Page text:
I sometimes feel as if technology and fashion are at loggerheads. Think of Apple: pulling CEOs away from fashion brands and editors away from the New York shows to premiere its "Apple Watch" earlier this month in San Francisco.
In fact, that makes it sound like a tech war, as if those editors – including Franca Sozzani, Emmanuelle Alt and Alexandra Shulman of Italian, French and British Vogue respectively – had pillow cases shoved over their heads and were smuggled in the boot of a blacked-out Benz. At the end of the day, the Apple Watch isn't a threat to Cartier or Rolex precisely because it's not a "fashion" watch. It's a gadget.
But why were all those editors there? Because, despite the unease in their relationship, fashion and technology are now inextricably intertwined. The fashion show – the engine for change in the industry, or at least the point where designers pop their bonnets open and show us their gears whirring – is the prime playground. Former Burberry CEO Angela Ahrendts's move to Apple raised eyebrows, sure, but it wasn't enough to bugger anyone's botox. That's because Burberry is arguably the most technologically adept label. It's been live-streaming and – more importantly – selling Christopher Bailey's clothes straight from the catwalks for years, with great success.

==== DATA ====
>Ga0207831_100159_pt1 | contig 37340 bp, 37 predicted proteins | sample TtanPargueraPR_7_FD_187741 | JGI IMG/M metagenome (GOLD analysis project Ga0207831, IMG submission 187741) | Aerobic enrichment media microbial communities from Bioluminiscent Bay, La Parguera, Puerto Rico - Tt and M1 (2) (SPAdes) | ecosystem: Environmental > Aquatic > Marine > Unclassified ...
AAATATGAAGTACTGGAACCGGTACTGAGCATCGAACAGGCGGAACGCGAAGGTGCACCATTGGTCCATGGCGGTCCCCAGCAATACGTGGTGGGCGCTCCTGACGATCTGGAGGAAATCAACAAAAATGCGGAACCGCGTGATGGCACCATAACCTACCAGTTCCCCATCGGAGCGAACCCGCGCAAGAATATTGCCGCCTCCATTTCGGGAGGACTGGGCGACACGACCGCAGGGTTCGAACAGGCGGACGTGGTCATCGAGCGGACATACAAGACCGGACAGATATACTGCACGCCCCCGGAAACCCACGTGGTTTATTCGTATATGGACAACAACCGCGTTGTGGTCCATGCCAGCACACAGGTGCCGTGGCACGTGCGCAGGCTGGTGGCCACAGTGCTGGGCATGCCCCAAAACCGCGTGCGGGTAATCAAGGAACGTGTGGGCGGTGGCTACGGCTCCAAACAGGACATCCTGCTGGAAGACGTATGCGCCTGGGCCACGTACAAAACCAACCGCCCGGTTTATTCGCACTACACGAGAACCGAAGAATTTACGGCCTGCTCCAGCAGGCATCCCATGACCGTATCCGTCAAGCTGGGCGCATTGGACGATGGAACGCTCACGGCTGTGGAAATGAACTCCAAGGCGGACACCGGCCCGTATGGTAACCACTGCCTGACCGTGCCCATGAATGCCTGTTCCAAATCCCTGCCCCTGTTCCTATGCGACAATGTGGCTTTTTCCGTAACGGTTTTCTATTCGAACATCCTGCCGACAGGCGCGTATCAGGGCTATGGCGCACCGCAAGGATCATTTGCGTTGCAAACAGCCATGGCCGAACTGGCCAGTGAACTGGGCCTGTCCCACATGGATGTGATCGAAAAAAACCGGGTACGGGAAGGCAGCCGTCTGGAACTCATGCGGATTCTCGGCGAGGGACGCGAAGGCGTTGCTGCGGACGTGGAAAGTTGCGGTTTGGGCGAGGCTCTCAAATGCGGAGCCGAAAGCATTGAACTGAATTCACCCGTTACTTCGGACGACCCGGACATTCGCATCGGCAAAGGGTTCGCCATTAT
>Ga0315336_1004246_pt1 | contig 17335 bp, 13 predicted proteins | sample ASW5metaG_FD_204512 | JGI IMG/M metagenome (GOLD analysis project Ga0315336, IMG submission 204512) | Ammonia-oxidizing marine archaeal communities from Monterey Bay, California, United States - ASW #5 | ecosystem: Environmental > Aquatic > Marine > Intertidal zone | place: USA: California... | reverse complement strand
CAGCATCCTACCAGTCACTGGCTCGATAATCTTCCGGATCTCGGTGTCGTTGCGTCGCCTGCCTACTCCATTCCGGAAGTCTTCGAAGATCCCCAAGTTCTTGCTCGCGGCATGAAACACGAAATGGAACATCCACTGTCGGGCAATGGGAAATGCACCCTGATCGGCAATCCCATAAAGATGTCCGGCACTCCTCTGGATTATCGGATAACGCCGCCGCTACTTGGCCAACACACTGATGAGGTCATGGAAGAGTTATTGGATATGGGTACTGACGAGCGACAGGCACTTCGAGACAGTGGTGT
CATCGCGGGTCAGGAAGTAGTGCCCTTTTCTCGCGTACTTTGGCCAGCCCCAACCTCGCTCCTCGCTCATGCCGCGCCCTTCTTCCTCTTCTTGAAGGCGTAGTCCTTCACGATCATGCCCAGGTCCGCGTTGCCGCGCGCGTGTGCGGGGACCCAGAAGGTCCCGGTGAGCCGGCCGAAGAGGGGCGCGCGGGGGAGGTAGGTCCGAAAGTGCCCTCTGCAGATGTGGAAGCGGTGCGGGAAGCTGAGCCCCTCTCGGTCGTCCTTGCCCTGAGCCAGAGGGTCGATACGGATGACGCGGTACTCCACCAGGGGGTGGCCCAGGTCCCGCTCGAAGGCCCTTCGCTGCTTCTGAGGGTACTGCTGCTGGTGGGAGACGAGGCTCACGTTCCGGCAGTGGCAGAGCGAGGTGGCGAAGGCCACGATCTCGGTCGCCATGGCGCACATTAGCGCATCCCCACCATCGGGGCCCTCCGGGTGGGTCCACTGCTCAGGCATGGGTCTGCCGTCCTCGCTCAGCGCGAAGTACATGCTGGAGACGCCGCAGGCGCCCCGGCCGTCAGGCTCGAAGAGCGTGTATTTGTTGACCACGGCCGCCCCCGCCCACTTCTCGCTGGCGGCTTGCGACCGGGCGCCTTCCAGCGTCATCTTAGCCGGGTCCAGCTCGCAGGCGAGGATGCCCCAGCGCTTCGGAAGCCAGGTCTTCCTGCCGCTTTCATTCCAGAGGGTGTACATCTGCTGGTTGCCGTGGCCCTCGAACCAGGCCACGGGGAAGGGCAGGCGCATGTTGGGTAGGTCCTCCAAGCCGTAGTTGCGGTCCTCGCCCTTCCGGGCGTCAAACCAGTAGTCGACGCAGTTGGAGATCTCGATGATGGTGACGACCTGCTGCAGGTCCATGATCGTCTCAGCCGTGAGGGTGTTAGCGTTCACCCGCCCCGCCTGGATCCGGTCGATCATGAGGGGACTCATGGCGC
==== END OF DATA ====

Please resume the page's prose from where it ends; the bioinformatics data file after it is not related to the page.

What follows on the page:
Fashion has acknowledged the power of "etail" – since 2011, it has grown 152 per cent in the UK to £4.3bn. It's set to hit £6.9bn in 2016. However, there's still an unease between the two. Fashion is happy to use technology to hawk its wares, but besides the obvious trickery of laser-cutting or stereotypical "sci-fi", it feels like there aren't great swathes of tech-couture coming through.
There are relatively few designers embracing new technologies as a way of actually constructing their wares. We're seeing the Seventies again (again!) rather than the future. Look at how smartphones have revolutionised the way we communicate. I wish a fashion designer would try to do the same. Maybe that's why those editors pitched up to San Fran to see the future, rather than fashion weeks that purport to be showing just that.Reuse content